I caught up on some marking and then we had interstate visitors and a business strategy meeting,  some more marking and some French homework. I had an afternoon TAFE meeting which took up another day because I had to drive to Warragul and back and then I had some good teaching ideas for 2015 which led to a flurry of emails. I'd also signed up to a MOOC, which I wanted to finish just because it was so interesting.

However, I'm not, as Mademoiselle Rouge pointed out, working full-time and people working full-time complete their 50,000 words. She was right. I am, however, writing a historical novel which required research. There is nothing that stops me in my tracks so much as a question of authenticity. If my protagonist gets her hair cut, was there hairspray in 1942? Oh my goodness! Google! (The answer is no. Hairspray in aerosol cans was a by-product of World War II. Aerosol cans were invented for insecticides. It's pretty damned clever to look at an insecticide and imagine it spraying an up-do, but there you are. That's what makes people rich.)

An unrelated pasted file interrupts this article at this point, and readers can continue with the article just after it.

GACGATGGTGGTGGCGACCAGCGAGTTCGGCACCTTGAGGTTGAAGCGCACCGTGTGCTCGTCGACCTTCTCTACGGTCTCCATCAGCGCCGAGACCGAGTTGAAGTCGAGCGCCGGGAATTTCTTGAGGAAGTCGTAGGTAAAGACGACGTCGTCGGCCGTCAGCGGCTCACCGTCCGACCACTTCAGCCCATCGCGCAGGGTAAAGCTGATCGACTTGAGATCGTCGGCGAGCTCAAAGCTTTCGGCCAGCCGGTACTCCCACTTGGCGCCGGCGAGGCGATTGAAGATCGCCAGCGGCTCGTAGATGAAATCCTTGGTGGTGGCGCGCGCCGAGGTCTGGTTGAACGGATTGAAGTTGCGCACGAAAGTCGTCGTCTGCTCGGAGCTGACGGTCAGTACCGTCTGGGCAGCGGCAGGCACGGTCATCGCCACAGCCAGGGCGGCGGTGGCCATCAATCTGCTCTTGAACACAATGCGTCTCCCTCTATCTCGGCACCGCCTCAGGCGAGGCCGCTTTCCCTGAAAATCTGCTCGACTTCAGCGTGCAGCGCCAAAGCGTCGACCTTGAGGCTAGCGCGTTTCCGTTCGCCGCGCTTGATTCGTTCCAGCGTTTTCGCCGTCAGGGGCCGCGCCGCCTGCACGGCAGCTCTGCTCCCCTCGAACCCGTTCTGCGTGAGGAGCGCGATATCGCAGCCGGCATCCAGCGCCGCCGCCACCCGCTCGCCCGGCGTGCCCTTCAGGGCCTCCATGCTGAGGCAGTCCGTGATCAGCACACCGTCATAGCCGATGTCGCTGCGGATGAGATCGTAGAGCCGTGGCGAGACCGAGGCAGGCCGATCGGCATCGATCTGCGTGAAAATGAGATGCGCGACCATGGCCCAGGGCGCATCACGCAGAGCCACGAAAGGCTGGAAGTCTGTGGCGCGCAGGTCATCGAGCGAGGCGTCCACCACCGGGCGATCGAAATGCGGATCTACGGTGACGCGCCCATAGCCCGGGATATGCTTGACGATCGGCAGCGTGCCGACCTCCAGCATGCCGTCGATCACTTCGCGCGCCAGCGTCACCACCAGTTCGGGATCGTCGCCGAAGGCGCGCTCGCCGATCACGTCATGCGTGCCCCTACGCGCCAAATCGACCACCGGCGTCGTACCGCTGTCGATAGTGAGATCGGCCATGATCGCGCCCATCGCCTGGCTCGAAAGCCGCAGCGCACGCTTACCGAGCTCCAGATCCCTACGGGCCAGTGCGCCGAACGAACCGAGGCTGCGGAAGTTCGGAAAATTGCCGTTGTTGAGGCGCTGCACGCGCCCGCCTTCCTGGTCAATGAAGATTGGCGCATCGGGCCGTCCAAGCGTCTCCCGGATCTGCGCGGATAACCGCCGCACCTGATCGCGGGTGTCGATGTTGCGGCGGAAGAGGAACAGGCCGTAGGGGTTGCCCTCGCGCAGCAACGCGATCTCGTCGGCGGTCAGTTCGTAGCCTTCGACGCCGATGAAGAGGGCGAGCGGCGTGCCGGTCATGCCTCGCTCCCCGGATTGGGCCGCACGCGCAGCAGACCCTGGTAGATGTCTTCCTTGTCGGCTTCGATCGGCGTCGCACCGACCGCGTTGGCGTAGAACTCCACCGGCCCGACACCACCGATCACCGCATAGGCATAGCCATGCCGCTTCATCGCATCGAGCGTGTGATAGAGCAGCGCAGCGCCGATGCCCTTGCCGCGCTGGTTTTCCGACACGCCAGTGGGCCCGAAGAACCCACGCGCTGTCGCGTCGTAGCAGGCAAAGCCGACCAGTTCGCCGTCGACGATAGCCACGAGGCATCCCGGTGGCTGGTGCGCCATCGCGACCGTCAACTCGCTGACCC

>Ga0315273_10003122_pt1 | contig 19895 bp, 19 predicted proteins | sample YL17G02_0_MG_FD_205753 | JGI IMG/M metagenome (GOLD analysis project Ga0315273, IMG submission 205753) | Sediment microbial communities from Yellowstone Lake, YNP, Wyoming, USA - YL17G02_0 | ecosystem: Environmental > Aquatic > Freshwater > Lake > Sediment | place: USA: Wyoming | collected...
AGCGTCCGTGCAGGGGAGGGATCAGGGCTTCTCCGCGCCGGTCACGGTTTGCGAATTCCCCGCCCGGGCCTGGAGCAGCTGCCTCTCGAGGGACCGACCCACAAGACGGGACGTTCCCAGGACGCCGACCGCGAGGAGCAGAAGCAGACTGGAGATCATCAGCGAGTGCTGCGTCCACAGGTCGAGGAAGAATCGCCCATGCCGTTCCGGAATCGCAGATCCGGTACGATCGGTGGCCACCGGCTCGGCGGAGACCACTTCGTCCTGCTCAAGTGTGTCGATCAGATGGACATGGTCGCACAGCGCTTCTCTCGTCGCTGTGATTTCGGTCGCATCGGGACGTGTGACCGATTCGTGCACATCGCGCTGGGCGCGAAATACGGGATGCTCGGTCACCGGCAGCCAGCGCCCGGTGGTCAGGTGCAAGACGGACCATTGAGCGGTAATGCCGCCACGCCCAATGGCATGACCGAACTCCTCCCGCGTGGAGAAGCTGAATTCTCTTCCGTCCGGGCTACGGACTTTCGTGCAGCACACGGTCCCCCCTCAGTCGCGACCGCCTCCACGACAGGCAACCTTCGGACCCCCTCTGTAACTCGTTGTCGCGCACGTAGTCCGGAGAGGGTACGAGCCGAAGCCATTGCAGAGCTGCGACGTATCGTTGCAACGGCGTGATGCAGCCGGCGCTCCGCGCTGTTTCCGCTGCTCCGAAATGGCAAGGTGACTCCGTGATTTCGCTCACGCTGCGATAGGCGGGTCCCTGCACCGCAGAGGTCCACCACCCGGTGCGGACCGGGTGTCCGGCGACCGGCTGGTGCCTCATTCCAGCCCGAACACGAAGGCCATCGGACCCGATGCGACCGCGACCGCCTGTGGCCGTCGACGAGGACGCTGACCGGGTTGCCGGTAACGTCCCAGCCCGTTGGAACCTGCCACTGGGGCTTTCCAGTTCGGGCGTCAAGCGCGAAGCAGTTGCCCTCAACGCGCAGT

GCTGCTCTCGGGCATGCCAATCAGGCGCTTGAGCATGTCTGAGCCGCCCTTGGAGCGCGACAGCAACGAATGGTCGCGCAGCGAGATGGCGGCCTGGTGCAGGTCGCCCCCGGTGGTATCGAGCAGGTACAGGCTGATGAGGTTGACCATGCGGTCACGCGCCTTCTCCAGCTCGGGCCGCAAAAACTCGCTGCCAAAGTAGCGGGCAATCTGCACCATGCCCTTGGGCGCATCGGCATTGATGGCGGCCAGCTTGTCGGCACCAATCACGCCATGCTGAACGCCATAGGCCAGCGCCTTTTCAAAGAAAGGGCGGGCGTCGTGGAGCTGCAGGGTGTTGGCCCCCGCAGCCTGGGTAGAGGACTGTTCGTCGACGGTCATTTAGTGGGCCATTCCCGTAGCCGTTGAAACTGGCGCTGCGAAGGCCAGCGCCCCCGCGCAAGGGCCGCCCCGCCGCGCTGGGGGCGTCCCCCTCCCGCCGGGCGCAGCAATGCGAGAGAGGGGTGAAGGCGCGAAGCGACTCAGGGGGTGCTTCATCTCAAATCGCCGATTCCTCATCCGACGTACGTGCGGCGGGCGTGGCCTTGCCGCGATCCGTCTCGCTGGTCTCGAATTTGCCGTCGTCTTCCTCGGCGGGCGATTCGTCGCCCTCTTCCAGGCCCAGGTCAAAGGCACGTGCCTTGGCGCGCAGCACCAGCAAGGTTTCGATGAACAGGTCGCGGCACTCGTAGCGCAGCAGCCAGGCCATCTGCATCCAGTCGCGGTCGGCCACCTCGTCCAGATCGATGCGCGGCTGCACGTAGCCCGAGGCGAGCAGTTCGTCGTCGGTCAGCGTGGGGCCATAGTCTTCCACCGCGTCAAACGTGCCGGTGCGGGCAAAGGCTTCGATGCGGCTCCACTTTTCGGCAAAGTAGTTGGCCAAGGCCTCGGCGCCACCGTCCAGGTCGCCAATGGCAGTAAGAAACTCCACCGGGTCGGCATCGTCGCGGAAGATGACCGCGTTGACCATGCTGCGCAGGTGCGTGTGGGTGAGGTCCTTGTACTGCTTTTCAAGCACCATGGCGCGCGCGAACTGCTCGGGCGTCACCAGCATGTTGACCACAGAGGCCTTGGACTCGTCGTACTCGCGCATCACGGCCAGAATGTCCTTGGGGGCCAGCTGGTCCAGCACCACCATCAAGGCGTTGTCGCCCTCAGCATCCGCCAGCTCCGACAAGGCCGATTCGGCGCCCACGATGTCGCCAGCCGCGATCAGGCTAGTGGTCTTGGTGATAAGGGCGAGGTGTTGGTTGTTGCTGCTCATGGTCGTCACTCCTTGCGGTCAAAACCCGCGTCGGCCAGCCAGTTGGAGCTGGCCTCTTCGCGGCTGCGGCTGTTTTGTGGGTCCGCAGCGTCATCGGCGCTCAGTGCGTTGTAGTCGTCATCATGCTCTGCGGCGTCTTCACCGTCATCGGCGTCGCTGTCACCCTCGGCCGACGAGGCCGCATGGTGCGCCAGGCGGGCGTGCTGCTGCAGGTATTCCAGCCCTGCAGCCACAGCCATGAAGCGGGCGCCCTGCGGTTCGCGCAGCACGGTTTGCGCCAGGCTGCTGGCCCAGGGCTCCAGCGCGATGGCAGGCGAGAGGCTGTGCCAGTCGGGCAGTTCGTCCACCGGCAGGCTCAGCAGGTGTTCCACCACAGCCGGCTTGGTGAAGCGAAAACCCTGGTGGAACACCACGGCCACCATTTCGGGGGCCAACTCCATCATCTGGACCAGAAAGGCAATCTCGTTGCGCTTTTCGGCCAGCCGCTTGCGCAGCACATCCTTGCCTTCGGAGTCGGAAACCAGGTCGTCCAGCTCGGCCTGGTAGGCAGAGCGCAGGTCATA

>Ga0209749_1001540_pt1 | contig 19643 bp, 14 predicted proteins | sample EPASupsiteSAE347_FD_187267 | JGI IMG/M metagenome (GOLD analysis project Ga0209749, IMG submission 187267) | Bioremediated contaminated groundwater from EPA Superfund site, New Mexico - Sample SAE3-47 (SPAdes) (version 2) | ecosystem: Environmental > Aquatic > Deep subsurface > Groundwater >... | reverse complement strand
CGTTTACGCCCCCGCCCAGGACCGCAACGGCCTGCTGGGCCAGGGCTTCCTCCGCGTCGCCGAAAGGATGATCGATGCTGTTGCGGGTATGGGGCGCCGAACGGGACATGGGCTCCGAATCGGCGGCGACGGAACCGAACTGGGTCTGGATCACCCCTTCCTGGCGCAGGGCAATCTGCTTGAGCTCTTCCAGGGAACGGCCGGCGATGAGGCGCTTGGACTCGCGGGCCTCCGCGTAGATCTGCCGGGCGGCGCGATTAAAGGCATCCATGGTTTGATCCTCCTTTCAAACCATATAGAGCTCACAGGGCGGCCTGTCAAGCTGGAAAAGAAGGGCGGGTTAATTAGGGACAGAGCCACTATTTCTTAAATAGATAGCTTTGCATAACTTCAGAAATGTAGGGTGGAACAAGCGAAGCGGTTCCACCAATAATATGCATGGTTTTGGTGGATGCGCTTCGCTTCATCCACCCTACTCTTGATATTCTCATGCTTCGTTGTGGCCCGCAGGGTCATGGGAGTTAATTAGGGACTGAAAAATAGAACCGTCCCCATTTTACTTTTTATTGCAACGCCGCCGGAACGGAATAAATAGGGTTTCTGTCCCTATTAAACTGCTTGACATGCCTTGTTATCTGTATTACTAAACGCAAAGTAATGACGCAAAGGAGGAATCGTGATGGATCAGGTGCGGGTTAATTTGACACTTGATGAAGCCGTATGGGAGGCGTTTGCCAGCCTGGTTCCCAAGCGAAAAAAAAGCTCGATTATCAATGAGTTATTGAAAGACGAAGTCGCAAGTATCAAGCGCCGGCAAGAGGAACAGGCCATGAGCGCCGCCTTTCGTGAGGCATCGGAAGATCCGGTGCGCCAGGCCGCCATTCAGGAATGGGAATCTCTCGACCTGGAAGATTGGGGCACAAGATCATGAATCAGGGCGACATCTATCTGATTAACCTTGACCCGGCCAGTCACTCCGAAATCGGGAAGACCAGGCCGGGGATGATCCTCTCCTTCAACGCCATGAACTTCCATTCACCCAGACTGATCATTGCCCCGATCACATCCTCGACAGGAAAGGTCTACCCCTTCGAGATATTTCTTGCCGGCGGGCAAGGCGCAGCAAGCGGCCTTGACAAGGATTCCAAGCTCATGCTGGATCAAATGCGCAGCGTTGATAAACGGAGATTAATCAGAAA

Research took extra time, but I realised just how much I love it, which was a NaNoWriMo bonus. Doing much of it on the fly irritated me, and I really disliked not being able to edit as I went along. Actually, I did edit, at first, and then I realised how much time that was taking and simply steeled myself to resist it. That was probably the most difficult thing of all.

I did learn that a bit of planning really does help. I had a lot of this story percolating in my head for a year, but it was a story made up of anecdotes and it lacked a clear trajectory. The anecdotes are all family stories that had to be harnessed in some kind of way. I could start with them, but the final product needed a lot of fictional shaping. It was great to have so much material to work with and that allowed me to find the shaping quite quickly, I think. I have my fingers crossed here, because I know I have to do a radical editing job further down the track to get that working properly.